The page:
'The show got it wrong,' wrote Priyanka Chopra on Instagram
Priyanka Chopra has issued an apology over her involvement in the highly-criticized new show, The Activist.
Taking to her Instagram, the Quantico actor issued a statement where she admitted that she was “moved” by the criticism that was pouring in for the show.
"The show got it wrong, and I'm sorry that my participation in it disappointed many of you,” she said.
"The intention was always to bring attention to the people behind the ideas and highlight the actions and impact of the causes they support tirelessly. I'm happy to know that in this new format, their stories will be the highlight, and I'm proud to collaborate with partners who have their ear to the ground and know when it's time to hit pause and re-evaluate,” she added.
Producers of the show, Global Citizen, CBS and LiveNation issued an apology as well, following the outrage.
"Global activism centers on collaboration and cooperation, not competition. We apologize to the activists, hosts, and the larger activist community -- we got it wrong,” their statement read.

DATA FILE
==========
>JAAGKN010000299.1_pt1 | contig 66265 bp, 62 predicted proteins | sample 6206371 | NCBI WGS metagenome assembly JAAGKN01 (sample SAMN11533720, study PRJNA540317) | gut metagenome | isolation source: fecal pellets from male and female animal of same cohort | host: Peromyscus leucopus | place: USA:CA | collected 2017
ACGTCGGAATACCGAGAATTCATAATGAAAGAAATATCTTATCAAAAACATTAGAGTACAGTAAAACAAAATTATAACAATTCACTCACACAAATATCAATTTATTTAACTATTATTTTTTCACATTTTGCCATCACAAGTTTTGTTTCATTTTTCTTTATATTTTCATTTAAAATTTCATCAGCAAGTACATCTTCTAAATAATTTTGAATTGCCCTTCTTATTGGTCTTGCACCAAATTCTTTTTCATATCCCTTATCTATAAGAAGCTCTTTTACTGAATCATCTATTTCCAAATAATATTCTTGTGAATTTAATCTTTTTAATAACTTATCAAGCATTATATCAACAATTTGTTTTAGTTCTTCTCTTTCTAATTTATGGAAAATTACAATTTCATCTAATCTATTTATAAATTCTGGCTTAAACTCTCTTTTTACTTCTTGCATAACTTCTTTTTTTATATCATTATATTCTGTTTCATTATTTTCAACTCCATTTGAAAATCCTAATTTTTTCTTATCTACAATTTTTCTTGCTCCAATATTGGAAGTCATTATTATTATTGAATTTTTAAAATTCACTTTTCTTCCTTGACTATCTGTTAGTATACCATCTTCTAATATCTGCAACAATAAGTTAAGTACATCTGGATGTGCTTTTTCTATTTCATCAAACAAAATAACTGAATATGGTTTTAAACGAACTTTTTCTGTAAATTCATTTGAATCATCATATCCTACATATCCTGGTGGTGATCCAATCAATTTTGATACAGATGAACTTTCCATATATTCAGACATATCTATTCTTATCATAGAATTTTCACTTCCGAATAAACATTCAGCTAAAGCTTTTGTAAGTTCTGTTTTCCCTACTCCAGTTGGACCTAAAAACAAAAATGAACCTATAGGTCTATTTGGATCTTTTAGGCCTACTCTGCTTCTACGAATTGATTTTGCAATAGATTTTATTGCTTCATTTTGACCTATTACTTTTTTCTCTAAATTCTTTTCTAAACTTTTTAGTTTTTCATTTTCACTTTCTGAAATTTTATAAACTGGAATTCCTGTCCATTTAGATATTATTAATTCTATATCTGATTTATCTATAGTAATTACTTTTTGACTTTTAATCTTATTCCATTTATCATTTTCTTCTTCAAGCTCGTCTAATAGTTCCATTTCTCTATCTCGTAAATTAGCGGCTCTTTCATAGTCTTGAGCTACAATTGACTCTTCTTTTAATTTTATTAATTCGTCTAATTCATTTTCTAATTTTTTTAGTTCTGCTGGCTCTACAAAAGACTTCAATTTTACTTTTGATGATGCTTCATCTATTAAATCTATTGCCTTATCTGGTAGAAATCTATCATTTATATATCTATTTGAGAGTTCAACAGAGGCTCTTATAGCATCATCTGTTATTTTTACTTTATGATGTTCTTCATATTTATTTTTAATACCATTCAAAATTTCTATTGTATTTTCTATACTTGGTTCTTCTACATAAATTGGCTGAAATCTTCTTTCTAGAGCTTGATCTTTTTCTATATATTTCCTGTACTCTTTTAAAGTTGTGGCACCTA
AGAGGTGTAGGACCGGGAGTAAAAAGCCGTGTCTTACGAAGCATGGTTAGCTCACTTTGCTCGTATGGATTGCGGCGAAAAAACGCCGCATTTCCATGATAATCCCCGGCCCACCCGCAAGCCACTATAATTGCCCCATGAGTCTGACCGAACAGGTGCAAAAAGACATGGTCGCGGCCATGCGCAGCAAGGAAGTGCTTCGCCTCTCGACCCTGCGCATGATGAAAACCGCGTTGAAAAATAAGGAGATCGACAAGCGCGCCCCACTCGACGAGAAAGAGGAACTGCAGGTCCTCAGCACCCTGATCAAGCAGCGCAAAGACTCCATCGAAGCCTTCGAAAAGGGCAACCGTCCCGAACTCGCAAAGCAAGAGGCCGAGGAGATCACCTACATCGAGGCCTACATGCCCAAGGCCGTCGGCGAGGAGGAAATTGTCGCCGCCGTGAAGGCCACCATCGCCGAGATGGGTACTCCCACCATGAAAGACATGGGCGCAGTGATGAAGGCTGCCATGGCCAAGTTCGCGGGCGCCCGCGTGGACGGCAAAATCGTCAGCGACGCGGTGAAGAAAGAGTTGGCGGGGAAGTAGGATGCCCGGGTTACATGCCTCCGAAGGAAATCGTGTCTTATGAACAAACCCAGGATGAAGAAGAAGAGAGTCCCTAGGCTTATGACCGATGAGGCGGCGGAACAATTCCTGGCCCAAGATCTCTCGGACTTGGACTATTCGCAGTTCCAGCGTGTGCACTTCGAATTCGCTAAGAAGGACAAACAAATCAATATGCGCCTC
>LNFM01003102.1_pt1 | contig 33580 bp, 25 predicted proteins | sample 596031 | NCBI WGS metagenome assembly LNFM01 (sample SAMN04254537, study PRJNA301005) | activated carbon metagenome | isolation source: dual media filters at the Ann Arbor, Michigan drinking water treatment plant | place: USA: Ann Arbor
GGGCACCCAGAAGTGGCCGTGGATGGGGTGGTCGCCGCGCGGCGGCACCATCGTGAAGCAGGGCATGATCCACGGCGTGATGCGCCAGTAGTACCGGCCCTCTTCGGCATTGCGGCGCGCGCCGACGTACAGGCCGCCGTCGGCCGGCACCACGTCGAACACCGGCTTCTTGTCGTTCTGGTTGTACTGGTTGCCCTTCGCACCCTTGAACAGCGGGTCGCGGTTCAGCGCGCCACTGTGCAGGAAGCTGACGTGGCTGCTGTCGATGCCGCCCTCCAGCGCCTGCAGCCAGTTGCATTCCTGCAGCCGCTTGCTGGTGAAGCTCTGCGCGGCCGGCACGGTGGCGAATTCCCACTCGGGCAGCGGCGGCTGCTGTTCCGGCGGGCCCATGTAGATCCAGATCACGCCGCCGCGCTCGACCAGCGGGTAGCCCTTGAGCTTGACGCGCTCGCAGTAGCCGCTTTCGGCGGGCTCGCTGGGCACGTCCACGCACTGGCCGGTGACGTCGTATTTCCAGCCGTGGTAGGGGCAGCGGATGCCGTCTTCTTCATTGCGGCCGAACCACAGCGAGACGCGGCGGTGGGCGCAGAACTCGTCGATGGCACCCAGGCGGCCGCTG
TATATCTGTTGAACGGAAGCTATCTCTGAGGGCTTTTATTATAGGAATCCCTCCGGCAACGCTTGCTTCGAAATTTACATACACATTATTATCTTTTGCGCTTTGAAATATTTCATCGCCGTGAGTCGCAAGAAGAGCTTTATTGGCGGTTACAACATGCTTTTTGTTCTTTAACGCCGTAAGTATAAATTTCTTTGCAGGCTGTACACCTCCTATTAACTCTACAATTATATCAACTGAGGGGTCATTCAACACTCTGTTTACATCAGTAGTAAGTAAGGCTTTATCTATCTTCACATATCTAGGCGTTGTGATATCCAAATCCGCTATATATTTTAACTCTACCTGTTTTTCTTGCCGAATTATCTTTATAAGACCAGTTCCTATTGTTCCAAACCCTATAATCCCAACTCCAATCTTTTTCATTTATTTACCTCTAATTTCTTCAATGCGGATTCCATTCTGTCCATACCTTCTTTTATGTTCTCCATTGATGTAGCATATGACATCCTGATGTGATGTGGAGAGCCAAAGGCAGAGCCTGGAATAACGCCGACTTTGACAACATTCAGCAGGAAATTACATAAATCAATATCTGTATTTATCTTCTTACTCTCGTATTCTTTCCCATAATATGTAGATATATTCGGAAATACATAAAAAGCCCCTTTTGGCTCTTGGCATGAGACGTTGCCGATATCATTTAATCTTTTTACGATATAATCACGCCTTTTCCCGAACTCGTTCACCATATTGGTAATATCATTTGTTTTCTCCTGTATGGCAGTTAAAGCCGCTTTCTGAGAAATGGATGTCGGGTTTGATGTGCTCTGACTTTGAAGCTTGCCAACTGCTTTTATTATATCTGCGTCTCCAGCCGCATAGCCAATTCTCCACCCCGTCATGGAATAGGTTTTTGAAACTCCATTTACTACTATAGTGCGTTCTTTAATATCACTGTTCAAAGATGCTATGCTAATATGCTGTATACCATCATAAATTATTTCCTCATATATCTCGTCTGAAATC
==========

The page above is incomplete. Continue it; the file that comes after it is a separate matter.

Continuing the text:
"It is our responsibility to use this platform in the most effective way to realize change and elevate the incredible activists dedicating their lives to progress all around the world,” they added.
Earlier, CBS executives described the show as "groundbreaking" and said it hoped it would inspire viewers.
But the backlash was swift, with social media users accusing the show of trivializing such causes at a time when in many countries activists are being jailed or otherwise repressed in their bid to stand up for human rights.
"Couldn't they just give the money it's going to take to pay this UNBELIEVABLY expensive talent and make this show, directly to activist causes? Rather than turning activism into a game and then giving a fraction of the much needed money away in a 'prize...?' People are dying," tweeted actress and feminist activist Jameela Jamil.
"Fighting for issues is tough enough without having to dance and sing for a bunch of millionaires while they decide who's worthy of their crumbs," wrote Nabilah Islam, an American activist and former Democratic congressional candidate in Georgia, on Twitter.
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